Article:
The choice of the consistent pairs of opposite poles to be applied to the analysis of a given text must be done based on two principles. The first concerns the complexity of the prototext and the presence of multiple levels, inducing to use more than one binary opposition for each analyzed text. The use of a ingle binary pair, albeit particularly productive with that specific text, often unmasks only a part of the text's features, producing a deformed picture and - in the worst cases - artificially manipulated by the interpreter, and/or by the critic, to suppress some aspects and emphasize others. The second principle concerns the scant productivity in the application of certain binary oppositions to some prototexts. It could be seen as a logical paradox: to get to know a text's poetics you must apply the binary oppositions that are more productive for that text, while other pairs are low productive or not productive at all. So, in order to get to know the work's poetics we must already be familiar with the poetics of the work, and know which categories to apply to its analysis?
  Actually, we may apply all the categories considered potentially productive to the text analysis, and then discard all the less significant results. The choice of such categories depends a lot, as it is easy to sense, on the researcher's scientific creativity (or, in our case, the translator's).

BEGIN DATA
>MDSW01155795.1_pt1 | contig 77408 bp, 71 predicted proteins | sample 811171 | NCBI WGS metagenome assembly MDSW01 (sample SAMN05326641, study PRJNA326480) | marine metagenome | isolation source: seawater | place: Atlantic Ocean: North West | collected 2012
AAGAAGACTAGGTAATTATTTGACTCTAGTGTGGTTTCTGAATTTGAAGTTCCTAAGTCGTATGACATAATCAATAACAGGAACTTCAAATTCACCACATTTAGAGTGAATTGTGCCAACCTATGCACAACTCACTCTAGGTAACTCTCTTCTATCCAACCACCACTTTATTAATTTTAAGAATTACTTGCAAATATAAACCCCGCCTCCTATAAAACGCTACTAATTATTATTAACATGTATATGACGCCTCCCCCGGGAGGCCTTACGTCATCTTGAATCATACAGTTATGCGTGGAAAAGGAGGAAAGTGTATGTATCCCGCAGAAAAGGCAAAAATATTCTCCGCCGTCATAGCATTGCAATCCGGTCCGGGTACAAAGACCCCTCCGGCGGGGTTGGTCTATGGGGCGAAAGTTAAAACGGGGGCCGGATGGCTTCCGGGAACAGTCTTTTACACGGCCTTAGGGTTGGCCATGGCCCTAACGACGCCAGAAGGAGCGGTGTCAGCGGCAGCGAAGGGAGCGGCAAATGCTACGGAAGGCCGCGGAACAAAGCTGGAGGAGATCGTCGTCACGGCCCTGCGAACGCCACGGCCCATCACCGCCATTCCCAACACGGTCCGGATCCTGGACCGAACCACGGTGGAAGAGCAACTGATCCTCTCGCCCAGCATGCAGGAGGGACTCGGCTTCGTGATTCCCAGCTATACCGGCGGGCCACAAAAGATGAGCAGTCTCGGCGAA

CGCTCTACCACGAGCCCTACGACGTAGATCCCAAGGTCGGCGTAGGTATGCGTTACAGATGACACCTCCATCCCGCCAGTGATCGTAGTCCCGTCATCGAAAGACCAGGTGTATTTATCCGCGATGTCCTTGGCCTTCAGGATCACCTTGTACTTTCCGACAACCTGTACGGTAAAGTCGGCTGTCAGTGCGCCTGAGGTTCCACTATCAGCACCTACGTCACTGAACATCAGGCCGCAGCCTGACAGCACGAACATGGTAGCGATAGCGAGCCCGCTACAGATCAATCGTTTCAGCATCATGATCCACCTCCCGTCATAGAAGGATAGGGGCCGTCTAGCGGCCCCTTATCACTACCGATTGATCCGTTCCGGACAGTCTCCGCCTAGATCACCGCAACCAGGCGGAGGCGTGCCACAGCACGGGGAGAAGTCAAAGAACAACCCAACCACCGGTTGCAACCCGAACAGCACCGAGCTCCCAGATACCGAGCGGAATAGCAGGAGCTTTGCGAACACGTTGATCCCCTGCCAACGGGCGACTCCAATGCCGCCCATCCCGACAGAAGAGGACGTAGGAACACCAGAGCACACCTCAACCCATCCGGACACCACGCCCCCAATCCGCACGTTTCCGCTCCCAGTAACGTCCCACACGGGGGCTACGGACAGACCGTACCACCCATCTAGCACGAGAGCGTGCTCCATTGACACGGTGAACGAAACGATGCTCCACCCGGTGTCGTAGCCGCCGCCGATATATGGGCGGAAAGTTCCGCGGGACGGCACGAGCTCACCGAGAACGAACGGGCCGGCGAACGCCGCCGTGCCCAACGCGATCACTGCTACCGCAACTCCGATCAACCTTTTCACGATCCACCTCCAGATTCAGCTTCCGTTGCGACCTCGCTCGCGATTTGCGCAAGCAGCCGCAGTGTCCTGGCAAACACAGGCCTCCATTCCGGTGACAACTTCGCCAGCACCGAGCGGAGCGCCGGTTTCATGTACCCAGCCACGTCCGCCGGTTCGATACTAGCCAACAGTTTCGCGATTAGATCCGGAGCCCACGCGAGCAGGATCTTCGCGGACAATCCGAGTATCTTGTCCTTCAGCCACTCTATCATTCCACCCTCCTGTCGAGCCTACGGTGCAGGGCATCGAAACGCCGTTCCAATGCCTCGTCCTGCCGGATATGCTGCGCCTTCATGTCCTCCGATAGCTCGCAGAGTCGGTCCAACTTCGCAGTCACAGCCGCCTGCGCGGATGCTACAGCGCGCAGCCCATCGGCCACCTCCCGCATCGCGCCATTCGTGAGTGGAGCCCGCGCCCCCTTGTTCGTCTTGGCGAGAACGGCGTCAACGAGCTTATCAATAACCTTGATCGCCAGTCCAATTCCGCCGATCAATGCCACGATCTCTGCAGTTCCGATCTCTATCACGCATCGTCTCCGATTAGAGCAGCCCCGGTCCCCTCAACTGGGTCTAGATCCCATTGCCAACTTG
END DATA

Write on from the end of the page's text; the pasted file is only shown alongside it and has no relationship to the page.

In this context, Popovič proposes a communication model that, more than the traditional operative-pragmatic axis connecting author and receiver, contemplates another axis, perpendicular to the first that has at its extremes the tradition the text (literary canon) and the outer protoculture reality: the iconic depiction axis. Let us first take a look at that model :3:

Individual oppositions useful for the creation of a model for the text depend on the communicative dominant of the text. The principal pairs being, according to Popovič, are the oppositions of iconic depiction of reality, of text formation, of text development, of operative-pragmatic character. The two groups of oppositions (of depiction and of development) interact between themselves,

because the relation with reality determines the author's relationship to tradition, as much as the relationship with tradition determines his relation to reality4.